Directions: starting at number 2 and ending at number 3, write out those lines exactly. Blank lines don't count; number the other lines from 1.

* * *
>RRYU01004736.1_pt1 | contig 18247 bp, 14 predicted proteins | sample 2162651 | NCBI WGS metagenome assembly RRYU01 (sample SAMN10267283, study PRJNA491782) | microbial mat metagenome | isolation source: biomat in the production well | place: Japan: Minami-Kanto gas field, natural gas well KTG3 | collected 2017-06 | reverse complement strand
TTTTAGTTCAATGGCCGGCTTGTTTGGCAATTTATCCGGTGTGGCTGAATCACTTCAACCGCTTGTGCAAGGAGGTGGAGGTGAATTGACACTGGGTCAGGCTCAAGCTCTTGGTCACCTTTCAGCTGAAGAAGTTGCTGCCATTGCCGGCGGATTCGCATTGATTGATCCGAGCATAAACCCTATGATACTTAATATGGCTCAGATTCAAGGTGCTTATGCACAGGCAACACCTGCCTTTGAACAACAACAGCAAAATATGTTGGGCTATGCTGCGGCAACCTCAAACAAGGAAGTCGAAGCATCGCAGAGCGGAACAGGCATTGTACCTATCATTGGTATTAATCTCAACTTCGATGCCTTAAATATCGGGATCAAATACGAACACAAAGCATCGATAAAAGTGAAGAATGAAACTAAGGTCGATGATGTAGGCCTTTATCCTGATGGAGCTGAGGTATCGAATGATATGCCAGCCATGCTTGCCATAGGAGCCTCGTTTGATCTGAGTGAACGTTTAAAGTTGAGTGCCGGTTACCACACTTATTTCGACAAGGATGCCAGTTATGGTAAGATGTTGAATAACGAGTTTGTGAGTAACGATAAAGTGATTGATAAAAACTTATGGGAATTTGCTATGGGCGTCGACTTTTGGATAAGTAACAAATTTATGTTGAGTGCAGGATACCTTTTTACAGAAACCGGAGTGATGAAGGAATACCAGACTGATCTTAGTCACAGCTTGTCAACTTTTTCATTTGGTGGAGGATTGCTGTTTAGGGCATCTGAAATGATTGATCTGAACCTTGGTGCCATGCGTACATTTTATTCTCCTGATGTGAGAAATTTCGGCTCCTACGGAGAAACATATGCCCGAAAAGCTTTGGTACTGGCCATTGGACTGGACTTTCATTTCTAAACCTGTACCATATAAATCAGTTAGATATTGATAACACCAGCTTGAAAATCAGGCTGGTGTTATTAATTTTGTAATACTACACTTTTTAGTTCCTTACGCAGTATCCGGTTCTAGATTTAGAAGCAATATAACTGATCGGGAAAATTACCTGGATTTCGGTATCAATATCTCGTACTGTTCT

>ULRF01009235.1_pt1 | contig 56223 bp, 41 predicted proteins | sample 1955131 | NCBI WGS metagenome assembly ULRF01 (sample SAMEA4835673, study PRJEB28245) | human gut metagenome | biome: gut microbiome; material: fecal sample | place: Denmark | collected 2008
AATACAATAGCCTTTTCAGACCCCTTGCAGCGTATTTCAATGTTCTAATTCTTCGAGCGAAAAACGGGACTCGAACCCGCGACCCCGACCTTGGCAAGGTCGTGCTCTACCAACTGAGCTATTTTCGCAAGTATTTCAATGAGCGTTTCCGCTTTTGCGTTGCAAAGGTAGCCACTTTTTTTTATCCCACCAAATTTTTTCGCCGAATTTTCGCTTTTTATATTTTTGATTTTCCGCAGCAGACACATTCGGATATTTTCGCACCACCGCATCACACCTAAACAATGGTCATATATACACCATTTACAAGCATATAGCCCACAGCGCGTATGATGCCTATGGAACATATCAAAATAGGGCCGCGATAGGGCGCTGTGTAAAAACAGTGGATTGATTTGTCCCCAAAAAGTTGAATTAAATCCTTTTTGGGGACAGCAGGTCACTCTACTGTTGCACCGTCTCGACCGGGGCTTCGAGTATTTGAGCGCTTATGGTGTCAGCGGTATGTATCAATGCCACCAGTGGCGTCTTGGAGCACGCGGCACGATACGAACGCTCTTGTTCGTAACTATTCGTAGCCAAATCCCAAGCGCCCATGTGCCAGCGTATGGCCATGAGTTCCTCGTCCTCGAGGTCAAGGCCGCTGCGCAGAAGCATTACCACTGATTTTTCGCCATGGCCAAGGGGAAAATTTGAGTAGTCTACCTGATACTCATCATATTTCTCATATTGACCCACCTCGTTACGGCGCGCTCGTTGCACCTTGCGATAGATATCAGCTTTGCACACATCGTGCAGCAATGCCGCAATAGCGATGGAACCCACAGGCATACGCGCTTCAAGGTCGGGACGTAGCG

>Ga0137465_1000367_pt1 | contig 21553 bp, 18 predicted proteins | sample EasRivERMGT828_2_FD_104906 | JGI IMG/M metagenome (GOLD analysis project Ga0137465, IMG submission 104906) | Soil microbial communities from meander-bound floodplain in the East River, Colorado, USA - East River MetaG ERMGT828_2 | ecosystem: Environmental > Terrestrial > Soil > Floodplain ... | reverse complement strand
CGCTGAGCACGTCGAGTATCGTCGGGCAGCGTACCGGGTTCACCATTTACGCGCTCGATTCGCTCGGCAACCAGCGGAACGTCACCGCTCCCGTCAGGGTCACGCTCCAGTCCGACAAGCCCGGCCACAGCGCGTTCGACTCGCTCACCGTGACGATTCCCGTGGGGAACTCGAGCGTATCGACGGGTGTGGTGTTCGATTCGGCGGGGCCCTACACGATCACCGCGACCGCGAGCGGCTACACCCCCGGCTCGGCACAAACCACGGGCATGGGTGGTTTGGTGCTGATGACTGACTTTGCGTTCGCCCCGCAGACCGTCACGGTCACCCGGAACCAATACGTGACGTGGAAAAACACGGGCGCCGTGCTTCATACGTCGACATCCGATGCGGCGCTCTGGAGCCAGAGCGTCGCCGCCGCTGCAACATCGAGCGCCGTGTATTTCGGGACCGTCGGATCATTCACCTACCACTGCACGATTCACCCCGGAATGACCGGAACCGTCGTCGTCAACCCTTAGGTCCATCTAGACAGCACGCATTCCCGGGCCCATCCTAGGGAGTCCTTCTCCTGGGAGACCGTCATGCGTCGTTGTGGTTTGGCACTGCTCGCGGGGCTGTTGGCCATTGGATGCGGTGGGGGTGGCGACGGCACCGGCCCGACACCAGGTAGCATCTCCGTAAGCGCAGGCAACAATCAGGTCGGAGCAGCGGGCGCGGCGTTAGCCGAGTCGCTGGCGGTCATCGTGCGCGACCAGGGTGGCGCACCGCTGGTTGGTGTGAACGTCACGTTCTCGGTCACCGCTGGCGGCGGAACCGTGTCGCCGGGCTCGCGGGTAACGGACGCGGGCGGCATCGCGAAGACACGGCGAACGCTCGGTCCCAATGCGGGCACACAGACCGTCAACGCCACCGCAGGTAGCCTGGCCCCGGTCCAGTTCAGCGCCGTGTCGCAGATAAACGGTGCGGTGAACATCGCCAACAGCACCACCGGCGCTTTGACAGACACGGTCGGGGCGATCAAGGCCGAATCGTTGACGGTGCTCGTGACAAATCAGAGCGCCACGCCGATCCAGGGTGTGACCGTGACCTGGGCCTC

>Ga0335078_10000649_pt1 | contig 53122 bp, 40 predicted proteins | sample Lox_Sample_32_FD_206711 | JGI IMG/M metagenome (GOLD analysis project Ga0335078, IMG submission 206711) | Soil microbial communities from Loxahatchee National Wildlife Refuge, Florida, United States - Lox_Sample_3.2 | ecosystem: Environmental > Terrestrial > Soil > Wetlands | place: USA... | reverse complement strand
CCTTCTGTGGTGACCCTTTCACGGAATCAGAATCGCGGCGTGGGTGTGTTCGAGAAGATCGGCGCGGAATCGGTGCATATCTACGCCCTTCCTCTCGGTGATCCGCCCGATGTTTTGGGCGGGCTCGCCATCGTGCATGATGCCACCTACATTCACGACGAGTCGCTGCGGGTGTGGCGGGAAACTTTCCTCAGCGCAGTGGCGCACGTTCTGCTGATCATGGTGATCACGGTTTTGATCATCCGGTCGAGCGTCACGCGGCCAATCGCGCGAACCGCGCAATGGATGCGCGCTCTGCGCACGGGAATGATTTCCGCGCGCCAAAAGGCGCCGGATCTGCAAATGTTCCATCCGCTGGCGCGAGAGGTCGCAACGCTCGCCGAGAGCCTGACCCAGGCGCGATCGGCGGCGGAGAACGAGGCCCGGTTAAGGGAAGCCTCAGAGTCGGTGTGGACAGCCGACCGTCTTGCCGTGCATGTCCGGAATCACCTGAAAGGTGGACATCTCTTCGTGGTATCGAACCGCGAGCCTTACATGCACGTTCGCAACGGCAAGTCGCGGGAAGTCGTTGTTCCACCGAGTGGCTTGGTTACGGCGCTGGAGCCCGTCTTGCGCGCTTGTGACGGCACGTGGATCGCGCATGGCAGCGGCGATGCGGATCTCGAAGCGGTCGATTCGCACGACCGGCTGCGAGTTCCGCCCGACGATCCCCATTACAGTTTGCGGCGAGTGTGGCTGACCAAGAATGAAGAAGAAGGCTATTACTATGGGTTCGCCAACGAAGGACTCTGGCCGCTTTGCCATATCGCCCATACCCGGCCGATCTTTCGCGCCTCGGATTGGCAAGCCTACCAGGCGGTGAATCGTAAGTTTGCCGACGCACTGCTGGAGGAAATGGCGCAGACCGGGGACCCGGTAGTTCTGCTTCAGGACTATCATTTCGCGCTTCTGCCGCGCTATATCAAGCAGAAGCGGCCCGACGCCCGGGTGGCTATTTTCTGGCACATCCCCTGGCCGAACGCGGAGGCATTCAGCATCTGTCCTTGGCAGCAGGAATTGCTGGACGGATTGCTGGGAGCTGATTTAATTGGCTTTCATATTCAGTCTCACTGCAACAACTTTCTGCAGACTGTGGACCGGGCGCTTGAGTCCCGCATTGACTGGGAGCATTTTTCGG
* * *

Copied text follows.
TTTTAGTTCAATGGCCGGCTTGTTTGGCAATTTATCCGGTGTGGCTGAATCACTTCAACCGCTTGTGCAAGGAGGTGGAGGTGAATTGACACTGGGTCAGGCTCAAGCTCTTGGTCACCTTTCAGCTGAAGAAGTTGCTGCCATTGCCGGCGGATTCGCATTGATTGATCCGAGCATAAACCCTATGATACTTAATATGGCTCAGATTCAAGGTGCTTATGCACAGGCAACACCTGCCTTTGAACAACAACAGCAAAATATGTTGGGCTATGCTGCGGCAACCTCAAACAAGGAAGTCGAAGCATCGCAGAGCGGAACAGGCATTGTACCTATCATTGGTATTAATCTCAACTTCGATGCCTTAAATATCGGGATCAAATACGAACACAAAGCATCGATAAAAGTGAAGAATGAAACTAAGGTCGATGATGTAGGCCTTTATCCTGATGGAGCTGAGGTATCGAATGATATGCCAGCCATGCTTGCCATAGGAGCCTCGTTTGATCTGAGTGAACGTTTAAAGTTGAGTGCCGGTTACCACACTTATTTCGACAAGGATGCCAGTTATGGTAAGATGTTGAATAACGAGTTTGTGAGTAACGATAAAGTGATTGATAAAAACTTATGGGAATTTGCTATGGGCGTCGACTTTTGGATAAGTAACAAATTTATGTTGAGTGCAGGATACCTTTTTACAGAAACCGGAGTGATGAAGGAATACCAGACTGATCTTAGTCACAGCTTGTCAACTTTTTCATTTGGTGGAGGATTGCTGTTTAGGGCATCTGAAATGATTGATCTGAACCTTGGTGCCATGCGTACATTTTATTCTCCTGATGTGAGAAATTTCGGCTCCTACGGAGAAACATATGCCCGAAAAGCTTTGGTACTGGCCATTGGACTGGACTTTCATTTCTAAACCTGTACCATATAAATCAGTTAGATATTGATAACACCAGCTTGAAAATCAGGCTGGTGTTATTAATTTTGTAATACTACACTTTTTAGTTCCTTACGCAGTATCCGGTTCTAGATTTAGAAGCAATATAACTGATCGGGAAAATTACCTGGATTTCGGTATCAATATCTCGTACTGTTCT

>ULRF01009235.1_pt1 | contig 56223 bp, 41 predicted proteins | sample 1955131 | NCBI WGS metagenome assembly ULRF01 (sample SAMEA4835673, study PRJEB28245) | human gut metagenome | biome: gut microbiome; material: fecal sample | place: Denmark | collected 2008